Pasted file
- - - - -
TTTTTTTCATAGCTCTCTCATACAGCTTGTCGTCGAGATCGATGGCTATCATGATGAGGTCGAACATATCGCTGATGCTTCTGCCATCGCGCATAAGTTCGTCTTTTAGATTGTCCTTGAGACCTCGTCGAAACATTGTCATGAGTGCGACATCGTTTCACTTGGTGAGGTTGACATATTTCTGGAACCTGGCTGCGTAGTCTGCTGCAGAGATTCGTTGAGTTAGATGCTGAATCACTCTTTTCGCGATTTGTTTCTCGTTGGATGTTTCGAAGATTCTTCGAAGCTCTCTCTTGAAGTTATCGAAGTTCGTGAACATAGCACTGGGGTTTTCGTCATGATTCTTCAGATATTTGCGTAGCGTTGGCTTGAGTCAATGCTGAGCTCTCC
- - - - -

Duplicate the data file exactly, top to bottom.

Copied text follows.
TTTTTTTCATAGCTCTCTCATACAGCTTGTCGTCGAGATCGATGGCTATCATGATGAGGTCGAACATATCGCTGATGCTTCTGCCATCGCGCATAAGTTCGTCTTTTAGATTGTCCTTGAGACCTCGTCGAAACATTGTCATGAGTGCGACATCGTTTCACTTGGTGAGGTTGACATATTTCTGGAACCTGGCTGCGTAGTCTGCTGCAGAGATTCGTTGAGTTAGATGCTGAATCACTCTTTTCGCGATTTGTTTCTCGTTGGATGTTTCGAAGATTCTTCGAAGCTCTCTCTTGAAGTTATCGAAGTTCGTGAACATAGCACTGGGGTTTTCGTCATGATTCTTCAGATATTTGCGTAGCGTTGGCTTGAGTCAATGCTGAGCTCTCC